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From The Instructions of Gampopa, a commentary on the root text by Khenpo Karthar Rinpoche, p. 56.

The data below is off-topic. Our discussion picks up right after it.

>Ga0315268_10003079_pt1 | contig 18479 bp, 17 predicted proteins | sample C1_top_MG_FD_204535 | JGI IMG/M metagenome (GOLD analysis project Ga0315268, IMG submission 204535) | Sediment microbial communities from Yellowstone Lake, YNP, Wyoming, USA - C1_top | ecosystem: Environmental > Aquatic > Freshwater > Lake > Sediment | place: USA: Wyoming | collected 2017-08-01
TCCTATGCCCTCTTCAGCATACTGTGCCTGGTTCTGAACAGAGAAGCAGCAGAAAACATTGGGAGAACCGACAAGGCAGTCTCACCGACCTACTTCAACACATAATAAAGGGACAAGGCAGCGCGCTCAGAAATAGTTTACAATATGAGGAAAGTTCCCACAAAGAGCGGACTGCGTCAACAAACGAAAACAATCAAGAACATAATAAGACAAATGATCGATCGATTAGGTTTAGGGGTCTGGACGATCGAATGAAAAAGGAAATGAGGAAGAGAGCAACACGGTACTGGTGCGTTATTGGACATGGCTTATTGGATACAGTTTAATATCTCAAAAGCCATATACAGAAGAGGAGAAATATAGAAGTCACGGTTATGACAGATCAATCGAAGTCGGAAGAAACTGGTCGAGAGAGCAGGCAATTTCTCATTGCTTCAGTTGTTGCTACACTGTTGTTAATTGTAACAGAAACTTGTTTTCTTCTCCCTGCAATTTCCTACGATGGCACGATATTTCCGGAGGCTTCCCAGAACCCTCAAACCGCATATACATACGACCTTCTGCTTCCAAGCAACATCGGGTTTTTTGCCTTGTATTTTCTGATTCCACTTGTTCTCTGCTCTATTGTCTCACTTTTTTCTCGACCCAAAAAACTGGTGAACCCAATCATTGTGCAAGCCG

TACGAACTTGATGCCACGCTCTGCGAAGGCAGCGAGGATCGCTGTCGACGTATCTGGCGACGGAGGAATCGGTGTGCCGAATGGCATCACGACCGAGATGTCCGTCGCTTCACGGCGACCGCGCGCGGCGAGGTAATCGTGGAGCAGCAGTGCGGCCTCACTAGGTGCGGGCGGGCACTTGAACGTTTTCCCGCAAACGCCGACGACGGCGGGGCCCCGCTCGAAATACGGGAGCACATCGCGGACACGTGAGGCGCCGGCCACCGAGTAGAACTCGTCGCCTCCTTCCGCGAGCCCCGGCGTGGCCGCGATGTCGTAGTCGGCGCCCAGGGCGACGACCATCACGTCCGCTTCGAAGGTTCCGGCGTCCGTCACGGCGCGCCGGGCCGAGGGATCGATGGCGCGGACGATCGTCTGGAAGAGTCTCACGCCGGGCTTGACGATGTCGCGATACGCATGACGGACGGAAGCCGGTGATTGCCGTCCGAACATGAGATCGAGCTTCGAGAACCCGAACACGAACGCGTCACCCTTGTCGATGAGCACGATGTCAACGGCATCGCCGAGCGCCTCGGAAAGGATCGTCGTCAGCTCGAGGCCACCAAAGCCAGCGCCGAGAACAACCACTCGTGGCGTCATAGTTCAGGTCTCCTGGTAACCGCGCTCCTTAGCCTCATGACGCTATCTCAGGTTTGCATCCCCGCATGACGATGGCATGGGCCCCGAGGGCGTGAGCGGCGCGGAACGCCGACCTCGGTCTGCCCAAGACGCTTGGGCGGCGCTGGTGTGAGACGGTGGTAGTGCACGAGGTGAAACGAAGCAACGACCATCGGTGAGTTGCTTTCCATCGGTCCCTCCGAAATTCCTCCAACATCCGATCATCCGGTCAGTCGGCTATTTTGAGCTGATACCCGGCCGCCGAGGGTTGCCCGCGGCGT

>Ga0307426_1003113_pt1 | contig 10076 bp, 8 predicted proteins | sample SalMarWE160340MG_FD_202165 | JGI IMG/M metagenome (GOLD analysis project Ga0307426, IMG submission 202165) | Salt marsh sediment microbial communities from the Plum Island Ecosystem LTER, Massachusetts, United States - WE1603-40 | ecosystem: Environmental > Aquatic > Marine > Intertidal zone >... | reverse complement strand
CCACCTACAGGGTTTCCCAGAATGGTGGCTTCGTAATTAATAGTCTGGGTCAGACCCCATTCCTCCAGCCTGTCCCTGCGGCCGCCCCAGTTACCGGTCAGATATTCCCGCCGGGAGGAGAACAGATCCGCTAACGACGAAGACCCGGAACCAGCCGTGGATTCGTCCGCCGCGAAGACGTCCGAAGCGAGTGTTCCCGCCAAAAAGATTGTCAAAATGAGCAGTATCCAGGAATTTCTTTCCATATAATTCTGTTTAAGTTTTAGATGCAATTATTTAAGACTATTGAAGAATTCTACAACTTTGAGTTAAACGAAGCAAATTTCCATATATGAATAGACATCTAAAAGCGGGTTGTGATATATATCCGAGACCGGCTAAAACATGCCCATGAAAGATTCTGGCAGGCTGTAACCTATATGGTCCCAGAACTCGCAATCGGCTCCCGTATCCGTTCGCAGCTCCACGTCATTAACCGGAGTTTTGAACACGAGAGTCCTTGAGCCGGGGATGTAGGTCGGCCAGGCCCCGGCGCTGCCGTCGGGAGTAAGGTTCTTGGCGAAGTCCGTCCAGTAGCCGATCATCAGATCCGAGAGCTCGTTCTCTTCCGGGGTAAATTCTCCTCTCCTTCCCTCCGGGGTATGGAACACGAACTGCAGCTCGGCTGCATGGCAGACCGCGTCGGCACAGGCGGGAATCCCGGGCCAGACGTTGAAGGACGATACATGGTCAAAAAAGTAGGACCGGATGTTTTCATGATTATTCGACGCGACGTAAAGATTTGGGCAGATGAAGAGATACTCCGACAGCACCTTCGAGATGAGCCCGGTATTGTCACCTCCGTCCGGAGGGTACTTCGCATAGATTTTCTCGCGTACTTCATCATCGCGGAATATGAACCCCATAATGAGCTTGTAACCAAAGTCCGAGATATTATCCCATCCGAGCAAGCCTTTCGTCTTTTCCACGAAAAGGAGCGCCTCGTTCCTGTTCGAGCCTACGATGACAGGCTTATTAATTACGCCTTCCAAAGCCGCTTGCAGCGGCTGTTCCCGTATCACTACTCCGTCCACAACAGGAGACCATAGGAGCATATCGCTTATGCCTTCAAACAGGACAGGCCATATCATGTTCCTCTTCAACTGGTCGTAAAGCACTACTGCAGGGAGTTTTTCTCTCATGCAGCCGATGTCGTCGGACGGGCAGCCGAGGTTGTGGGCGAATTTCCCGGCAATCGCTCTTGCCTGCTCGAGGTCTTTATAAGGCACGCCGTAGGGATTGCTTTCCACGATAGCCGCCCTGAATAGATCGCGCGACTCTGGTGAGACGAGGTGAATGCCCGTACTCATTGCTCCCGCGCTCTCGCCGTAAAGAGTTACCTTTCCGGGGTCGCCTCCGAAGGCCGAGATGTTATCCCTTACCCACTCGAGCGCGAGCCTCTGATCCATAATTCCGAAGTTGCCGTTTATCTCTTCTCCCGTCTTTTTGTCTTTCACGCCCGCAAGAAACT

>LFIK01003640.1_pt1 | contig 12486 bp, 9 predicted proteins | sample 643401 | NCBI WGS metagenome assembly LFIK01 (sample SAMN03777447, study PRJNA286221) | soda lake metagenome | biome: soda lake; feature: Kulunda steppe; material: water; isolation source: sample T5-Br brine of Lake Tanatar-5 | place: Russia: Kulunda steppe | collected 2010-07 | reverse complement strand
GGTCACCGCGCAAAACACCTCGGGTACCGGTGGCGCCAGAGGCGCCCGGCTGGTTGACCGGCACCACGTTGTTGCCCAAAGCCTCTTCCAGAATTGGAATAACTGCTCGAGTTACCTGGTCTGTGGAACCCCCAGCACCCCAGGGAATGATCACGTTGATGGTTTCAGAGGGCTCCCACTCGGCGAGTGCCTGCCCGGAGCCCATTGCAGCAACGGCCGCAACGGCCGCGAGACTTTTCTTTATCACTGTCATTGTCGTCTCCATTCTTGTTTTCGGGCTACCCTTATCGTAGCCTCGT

. . . suffering and sickness are a cause of stable renunciation for a practitioner of Dharma, and therefore should be understood to be a kind and valuable teacher. First of all, the experience of sickness and suffering by a practitioner is a cause of his or her future happiness, because this experience of suffering, if it is undergone with awareness, will exhaust the karma that produced it.  If this sickness were not experienced now, and the karma ripened later, it would ripen as a much more intense experience of suffering lasting for a much longer period of time. Furthermore, sickness and suffering exhort the practitioner to renunciation because they show that there is negative karma. Therefore, as a practitioner, you should rejoice in the present experience of suffering, and also use it to further your renunciation by recognizing that it means you still have karma that could lead to tremendous future suffering.